Pride began after the New York City Stonewall uprising in 1969, a riot turned movement turned a decades-long push and pull between celebration, liberation, and protest that exists in cities across the U.S. today. A year after Stonewall, Pride marches sprang up in New York, Chicago, Los Angeles, San Francisco, and later spread to cities worldwide.
Pride, of course, was preceded by many protests over harassment: in Philadelphia at Dewey’s Lunch Counter (1965); in San Francisco at Compton’s Cafeteria (1966); in New York at Whitehall Street (1964) and the Julius Sip-in (1966); and in Los Angeles at the PatchBar (1968); Coopers Do-nuts (1959); and the Black Cat (1967). The latter gave rise to The Advocate, founded the same year. (There was even a White House protest by the East Coast Homophile Organization in 1965.)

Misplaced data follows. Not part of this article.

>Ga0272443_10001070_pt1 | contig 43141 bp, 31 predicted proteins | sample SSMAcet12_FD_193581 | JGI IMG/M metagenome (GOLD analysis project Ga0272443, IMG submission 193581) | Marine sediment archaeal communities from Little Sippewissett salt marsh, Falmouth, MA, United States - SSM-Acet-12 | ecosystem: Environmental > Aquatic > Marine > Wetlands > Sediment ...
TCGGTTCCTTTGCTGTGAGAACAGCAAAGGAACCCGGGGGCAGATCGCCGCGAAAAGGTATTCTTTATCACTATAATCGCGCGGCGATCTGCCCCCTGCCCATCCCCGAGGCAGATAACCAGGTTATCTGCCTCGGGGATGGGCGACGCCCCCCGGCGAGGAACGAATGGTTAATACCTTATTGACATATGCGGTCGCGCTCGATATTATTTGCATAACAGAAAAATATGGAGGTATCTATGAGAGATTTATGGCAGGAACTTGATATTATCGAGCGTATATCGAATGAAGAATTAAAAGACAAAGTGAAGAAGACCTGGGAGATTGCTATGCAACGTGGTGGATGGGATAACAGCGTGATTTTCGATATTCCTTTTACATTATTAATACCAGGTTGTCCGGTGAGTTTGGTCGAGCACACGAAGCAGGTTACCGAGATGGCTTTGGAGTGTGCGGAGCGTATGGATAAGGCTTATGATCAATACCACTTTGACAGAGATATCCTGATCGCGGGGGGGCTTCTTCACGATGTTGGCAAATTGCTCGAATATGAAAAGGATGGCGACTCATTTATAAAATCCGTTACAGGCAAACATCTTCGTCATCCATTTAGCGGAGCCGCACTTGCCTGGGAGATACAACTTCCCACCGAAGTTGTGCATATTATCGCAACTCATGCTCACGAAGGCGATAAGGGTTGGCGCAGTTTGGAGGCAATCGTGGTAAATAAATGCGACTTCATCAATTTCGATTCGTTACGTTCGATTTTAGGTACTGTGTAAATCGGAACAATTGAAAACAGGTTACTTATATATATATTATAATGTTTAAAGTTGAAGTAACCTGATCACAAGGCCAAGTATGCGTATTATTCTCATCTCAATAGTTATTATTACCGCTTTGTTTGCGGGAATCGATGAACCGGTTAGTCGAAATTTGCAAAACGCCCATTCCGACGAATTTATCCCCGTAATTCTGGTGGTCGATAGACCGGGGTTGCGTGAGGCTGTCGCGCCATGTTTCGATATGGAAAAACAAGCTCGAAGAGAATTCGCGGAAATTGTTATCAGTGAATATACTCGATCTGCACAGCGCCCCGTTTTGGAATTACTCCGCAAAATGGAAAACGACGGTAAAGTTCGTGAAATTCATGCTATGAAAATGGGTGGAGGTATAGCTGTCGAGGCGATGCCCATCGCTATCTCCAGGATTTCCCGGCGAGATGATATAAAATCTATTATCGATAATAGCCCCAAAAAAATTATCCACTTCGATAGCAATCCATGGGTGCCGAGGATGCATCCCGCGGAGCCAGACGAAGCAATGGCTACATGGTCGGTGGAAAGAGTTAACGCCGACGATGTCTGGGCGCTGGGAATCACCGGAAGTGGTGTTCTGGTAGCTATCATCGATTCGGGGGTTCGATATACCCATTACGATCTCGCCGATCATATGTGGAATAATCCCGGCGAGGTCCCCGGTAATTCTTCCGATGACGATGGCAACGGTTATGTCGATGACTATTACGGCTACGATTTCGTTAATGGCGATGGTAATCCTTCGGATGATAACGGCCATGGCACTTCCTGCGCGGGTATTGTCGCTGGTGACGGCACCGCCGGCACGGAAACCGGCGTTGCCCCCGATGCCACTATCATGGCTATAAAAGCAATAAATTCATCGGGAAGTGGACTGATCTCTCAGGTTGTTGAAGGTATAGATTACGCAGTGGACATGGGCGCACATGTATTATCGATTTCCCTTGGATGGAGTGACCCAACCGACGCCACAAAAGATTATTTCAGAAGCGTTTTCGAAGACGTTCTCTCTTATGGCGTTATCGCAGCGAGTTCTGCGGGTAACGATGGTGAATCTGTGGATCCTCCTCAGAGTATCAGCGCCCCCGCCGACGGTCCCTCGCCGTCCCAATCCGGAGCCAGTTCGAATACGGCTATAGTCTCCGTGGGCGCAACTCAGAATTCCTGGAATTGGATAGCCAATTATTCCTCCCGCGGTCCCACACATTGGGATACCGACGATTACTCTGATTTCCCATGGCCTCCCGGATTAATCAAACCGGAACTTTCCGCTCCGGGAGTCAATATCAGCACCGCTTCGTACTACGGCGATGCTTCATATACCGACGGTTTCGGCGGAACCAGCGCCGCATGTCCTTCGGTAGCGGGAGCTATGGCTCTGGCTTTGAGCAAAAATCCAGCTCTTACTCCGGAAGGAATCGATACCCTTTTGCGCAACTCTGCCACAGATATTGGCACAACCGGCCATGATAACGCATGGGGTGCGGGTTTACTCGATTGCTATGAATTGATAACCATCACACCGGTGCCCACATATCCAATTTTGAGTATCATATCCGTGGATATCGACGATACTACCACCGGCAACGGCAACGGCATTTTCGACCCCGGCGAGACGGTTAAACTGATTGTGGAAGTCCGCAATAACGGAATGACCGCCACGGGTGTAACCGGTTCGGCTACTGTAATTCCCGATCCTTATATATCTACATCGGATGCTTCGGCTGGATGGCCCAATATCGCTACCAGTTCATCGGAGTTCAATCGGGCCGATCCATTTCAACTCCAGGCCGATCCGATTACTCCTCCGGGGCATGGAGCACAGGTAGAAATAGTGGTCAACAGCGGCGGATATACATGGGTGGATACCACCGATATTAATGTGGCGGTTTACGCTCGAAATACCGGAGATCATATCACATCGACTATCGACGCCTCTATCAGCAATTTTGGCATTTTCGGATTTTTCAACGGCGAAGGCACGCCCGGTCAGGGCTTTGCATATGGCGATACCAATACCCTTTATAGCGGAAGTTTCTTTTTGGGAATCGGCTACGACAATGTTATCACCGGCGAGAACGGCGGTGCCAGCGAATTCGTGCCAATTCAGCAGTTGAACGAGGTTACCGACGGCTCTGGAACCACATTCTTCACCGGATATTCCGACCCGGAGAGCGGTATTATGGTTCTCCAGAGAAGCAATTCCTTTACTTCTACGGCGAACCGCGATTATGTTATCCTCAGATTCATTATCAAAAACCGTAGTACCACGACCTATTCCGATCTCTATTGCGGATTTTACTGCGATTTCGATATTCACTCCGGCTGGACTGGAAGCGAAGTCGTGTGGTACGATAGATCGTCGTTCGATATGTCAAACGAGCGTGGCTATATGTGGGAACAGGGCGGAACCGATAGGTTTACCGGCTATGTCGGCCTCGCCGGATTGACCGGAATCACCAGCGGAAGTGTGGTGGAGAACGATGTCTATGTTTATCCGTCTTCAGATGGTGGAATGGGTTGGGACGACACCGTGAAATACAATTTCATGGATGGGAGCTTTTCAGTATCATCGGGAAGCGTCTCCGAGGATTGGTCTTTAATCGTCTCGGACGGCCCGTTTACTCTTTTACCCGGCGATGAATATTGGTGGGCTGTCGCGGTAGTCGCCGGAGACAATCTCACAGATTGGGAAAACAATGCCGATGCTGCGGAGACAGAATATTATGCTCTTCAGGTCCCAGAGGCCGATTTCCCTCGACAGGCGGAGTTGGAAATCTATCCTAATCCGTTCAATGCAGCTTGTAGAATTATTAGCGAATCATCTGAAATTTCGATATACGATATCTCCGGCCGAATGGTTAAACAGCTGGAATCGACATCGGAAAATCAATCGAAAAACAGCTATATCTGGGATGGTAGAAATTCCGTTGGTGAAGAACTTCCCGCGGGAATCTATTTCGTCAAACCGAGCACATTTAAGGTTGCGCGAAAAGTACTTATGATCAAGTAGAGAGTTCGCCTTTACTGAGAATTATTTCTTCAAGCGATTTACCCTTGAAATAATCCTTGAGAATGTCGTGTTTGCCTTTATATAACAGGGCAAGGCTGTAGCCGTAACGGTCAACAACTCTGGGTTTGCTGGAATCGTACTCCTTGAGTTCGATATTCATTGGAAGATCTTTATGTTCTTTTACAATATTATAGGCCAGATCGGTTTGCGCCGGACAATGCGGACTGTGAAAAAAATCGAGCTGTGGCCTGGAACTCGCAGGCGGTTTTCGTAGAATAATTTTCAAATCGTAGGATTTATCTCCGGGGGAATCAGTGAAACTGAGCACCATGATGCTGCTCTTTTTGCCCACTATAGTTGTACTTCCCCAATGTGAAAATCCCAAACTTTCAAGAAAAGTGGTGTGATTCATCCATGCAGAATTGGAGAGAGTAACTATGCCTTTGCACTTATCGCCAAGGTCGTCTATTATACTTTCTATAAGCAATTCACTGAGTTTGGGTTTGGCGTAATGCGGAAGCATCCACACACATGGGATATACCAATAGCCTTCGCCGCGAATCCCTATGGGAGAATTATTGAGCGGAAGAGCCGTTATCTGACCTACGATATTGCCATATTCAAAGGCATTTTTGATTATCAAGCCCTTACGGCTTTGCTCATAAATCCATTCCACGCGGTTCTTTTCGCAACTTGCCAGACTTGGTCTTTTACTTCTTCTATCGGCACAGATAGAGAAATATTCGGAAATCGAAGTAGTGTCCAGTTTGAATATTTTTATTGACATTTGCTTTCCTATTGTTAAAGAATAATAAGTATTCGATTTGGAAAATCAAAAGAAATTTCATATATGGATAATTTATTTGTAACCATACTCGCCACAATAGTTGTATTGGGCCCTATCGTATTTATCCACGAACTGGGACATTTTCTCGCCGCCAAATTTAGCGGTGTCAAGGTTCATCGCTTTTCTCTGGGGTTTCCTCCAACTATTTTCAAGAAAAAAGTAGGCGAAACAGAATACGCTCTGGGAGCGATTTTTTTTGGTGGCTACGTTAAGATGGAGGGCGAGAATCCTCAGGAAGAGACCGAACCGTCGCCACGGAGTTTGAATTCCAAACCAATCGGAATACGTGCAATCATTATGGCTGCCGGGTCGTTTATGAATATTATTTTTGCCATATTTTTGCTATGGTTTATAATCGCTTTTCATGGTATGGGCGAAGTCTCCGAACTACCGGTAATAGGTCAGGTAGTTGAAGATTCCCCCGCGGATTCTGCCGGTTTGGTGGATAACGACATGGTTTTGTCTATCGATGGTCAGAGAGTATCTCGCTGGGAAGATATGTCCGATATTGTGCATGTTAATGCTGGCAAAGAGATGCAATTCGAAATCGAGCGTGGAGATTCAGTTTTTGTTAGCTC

Times have changed, but the resilience of Pride remains. Ahead of Pride month 2022 when there are new and pointed attacks on trans folks and queer kids with more than 300 anti-LGBTQ+ bills in the works around the country, Pride and protest go hand-in-hand as much as ever. Here’s a look back in photos at this 53-year tradition of Pride and protest.
(Opposite) Drag performers from NYC’s 82 Club at the fourth annual Gay Pride Day in 1973 including (far right) trans performer Chrysis St. Laurent and (next to her) Canadian queen Jene Chandler (who later starred in Strange Shadows in an Empty Room).
This story is part of The Advocate’s 2022 Champions of Pride issue, which is out on newsstands May 17, 2022. To get your own copy directly, support queer media and subscribe — or download yours for Amazon, Kindle, Nook, or Apple News.